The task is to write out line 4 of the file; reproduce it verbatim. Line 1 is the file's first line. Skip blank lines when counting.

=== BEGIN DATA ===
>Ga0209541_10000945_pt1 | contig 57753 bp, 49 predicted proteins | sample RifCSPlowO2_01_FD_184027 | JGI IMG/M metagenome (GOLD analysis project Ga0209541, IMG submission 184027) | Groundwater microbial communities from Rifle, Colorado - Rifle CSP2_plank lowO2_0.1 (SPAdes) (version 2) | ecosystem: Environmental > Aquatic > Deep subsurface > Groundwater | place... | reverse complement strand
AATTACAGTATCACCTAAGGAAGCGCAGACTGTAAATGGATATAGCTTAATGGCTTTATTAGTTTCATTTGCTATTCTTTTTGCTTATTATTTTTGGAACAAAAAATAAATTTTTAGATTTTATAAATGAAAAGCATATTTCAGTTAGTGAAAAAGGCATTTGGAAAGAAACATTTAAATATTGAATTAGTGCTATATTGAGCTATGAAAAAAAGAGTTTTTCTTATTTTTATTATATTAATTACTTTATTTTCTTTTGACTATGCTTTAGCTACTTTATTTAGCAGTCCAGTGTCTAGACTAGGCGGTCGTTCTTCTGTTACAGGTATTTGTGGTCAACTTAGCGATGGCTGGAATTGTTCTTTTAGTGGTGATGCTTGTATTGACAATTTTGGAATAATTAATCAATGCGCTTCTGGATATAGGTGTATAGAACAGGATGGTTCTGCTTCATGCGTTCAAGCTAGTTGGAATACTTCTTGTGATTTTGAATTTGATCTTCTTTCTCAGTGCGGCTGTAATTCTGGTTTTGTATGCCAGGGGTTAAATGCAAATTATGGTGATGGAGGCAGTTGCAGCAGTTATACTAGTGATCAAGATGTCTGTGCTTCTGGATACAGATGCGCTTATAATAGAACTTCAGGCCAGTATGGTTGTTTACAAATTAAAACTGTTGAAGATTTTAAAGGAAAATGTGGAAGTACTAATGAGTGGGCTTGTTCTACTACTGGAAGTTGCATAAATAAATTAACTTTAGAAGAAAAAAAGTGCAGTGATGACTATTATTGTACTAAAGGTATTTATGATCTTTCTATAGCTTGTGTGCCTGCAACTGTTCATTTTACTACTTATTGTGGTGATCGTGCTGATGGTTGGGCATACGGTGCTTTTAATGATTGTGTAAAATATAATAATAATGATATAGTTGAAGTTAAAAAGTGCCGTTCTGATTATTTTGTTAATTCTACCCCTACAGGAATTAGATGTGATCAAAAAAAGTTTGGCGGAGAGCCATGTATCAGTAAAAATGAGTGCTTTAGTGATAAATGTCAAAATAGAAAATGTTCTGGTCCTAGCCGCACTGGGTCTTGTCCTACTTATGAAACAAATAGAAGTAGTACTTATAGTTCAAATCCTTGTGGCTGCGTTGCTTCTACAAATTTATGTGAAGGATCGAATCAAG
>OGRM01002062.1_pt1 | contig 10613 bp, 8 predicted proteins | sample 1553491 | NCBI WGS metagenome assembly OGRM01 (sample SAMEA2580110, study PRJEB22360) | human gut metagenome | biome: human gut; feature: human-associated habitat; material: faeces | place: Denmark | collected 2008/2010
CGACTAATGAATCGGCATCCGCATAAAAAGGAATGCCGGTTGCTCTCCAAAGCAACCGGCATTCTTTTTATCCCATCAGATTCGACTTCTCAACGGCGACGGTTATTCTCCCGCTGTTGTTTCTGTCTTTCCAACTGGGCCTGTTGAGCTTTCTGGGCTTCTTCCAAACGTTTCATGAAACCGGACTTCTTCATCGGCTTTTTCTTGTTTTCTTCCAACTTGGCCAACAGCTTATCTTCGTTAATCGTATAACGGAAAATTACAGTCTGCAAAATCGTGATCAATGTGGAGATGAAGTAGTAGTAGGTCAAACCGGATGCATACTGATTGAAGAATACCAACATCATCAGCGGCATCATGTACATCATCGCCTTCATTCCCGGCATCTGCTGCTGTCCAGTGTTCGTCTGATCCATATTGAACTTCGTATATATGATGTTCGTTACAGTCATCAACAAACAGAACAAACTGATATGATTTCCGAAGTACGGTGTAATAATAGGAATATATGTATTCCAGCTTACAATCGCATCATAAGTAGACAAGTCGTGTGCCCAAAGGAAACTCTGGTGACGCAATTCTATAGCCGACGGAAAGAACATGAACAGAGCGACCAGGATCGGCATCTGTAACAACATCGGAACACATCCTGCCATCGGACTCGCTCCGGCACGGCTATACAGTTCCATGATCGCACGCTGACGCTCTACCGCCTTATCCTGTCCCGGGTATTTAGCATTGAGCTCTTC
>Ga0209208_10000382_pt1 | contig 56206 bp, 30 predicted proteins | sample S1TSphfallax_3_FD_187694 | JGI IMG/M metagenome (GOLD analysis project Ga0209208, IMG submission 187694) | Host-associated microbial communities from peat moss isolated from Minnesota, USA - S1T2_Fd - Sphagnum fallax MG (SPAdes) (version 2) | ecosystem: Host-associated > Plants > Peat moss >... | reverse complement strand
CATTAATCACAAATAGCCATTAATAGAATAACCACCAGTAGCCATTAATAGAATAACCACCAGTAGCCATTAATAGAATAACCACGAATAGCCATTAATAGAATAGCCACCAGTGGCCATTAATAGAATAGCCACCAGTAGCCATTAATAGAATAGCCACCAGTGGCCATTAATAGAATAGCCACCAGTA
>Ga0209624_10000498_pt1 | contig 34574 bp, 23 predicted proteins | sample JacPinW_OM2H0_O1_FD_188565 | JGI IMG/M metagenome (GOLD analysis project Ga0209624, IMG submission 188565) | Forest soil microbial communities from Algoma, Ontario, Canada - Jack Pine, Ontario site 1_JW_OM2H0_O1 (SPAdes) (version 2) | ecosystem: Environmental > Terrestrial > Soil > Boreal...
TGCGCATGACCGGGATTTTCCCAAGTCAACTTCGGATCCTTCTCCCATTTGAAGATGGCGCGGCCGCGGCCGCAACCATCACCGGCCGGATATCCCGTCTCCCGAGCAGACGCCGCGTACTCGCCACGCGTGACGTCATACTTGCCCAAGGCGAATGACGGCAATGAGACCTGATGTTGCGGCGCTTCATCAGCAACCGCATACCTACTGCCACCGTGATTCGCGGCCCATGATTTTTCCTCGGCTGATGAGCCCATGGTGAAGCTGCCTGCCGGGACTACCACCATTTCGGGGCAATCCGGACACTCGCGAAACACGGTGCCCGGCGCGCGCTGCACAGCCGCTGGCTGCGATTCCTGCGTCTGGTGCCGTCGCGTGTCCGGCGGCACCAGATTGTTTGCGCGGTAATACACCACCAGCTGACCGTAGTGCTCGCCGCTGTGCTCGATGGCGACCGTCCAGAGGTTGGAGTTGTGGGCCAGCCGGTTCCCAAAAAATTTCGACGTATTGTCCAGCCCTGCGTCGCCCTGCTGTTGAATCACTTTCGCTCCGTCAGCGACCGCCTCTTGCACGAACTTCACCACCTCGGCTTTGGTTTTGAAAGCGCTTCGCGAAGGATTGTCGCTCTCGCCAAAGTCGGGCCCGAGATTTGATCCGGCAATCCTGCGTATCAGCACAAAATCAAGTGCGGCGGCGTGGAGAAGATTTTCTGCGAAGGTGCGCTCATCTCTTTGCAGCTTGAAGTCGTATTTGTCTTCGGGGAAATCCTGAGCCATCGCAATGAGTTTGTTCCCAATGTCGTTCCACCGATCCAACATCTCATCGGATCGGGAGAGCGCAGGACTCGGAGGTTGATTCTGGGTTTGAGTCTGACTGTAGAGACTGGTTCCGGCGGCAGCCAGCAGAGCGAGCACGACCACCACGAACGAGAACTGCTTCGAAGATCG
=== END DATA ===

CGACTAATGAATCGGCATCCGCATAAAAAGGAATGCCGGTTGCTCTCCAAAGCAACCGGCATTCTTTTTATCCCATCAGATTCGACTTCTCAACGGCGACGGTTATTCTCCCGCTGTTGTTTCTGTCTTTCCAACTGGGCCTGTTGAGCTTTCTGGGCTTCTTCCAAACGTTTCATGAAACCGGACTTCTTCATCGGCTTTTTCTTGTTTTCTTCCAACTTGGCCAACAGCTTATCTTCGTTAATCGTATAACGGAAAATTACAGTCTGCAAAATCGTGATCAATGTGGAGATGAAGTAGTAGTAGGTCAAACCGGATGCATACTGATTGAAGAATACCAACATCATCAGCGGCATCATGTACATCATCGCCTTCATTCCCGGCATCTGCTGCTGTCCAGTGTTCGTCTGATCCATATTGAACTTCGTATATATGATGTTCGTTACAGTCATCAACAAACAGAACAAACTGATATGATTTCCGAAGTACGGTGTAATAATAGGAATATATGTATTCCAGCTTACAATCGCATCATAAGTAGACAAGTCGTGTGCCCAAAGGAAACTCTGGTGACGCAATTCTATAGCCGACGGAAAGAACATGAACAGAGCGACCAGGATCGGCATCTGTAACAACATCGGAACACATCCTGCCATCGGACTCGCTCCGGCACGGCTATACAGTTCCATGATCGCACGCTGACGCTCTACCGCCTTATCCTGTCCCGGGTATTTAGCATTGAGCTCTTC